No one wants to have to call their insurance agent—no matter how nice and personable their agent is. Needing your agent means something terrible has happened, something is going to need fixing.
In 2012, a summer hail storm devastated a historic neighborhood in Dallas. I stood and watched in horror as my car was pummeled by golf ball to softball sized hail. First the back windshield caved in, then the front, shooting hail through the interior of the car. After the storm passed, I stood dazed, snapping photos of my car with my mobile; it looked like it had been beaten with a baseball bat.
The car was totaled, but my insurance nightmare was just beginning. Because of the scale of the disaster, my insurance company set up pop-up claims stations in the neighborhood to drive to for claims assessment, but if your car wasn’t drivable, like mine, you were put on a list and told to wait.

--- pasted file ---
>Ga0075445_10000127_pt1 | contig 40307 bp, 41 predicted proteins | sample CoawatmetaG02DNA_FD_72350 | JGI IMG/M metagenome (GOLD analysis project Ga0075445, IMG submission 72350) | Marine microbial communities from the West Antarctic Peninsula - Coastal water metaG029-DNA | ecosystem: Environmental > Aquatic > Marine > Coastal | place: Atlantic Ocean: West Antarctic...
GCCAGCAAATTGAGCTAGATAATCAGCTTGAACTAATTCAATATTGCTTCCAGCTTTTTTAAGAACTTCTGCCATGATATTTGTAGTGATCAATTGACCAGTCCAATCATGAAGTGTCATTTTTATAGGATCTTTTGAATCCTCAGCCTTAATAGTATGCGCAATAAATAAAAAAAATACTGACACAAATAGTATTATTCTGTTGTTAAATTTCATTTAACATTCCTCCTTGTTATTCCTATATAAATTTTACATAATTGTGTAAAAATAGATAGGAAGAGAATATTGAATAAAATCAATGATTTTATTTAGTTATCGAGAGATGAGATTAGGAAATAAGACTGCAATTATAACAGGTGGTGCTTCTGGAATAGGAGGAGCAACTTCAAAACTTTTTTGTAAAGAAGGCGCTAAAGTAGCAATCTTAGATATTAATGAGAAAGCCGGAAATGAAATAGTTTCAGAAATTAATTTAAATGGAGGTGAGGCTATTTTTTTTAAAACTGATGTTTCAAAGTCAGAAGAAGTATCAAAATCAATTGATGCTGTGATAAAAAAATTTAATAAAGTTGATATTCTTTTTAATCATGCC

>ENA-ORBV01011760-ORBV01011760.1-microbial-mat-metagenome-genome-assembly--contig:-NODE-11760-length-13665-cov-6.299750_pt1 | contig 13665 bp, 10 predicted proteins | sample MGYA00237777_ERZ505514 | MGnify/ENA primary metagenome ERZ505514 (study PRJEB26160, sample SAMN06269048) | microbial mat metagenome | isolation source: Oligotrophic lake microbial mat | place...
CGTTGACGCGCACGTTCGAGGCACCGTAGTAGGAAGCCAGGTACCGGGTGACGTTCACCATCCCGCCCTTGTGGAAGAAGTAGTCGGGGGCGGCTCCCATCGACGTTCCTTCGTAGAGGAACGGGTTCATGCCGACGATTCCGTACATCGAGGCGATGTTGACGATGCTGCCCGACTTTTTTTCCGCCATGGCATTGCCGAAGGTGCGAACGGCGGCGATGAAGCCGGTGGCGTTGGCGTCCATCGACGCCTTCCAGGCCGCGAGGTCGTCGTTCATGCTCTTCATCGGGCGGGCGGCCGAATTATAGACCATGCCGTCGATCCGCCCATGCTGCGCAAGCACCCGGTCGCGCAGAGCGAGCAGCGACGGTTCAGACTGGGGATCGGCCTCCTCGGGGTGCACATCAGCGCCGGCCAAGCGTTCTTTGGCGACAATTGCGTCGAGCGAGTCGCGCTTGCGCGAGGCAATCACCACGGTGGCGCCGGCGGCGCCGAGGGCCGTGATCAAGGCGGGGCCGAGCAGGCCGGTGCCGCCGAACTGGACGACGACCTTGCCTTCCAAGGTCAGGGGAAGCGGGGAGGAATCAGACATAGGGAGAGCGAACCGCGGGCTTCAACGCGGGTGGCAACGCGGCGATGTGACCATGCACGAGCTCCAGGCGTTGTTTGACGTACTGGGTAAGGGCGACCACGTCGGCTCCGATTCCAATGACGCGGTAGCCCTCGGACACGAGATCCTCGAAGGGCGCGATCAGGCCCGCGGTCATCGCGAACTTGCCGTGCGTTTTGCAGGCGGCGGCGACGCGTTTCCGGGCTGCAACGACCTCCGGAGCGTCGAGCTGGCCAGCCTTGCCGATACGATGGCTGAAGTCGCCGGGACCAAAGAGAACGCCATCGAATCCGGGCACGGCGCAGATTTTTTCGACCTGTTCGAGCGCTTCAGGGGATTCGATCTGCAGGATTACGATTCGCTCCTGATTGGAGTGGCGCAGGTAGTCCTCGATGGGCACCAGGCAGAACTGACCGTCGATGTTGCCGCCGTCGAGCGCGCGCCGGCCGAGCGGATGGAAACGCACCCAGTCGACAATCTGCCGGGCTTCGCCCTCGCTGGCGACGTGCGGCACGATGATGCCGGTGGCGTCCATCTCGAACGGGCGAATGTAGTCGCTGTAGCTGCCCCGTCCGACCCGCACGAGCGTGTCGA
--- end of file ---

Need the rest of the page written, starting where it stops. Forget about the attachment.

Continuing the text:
The day after the storm, I walked through the neighborhood. Roads were still blocked by tree branches and broken glass. Every car was damaged, multiples windows on almost every house were shattered—blue tarps covered roofs and cars alike. Our quaint little neighborhood was awash in insurance agents for home, car and property damage. Over the next few months we listened to the thuk-thuk of roofers from dawn until dusk.
While my agent was very sympathetic and extremely professional, I waited a month before anyone could even look at my demolished car. It’s times like these, that a more robust mobile strategy for the insurance company might have helped to improve customer service, increase the efficiency and capacity of their claims agents and sped up the entire process.
How could a mobile solution change the insurance industry and how they respond to large-scale disasters? What are the potential growth areas for insurers? How can they better serve their customers and improve their efficiency with a more flexible and empowered work force? We’ve outlined 5 mobile opportunity areas for insurers. Download the free eBook here.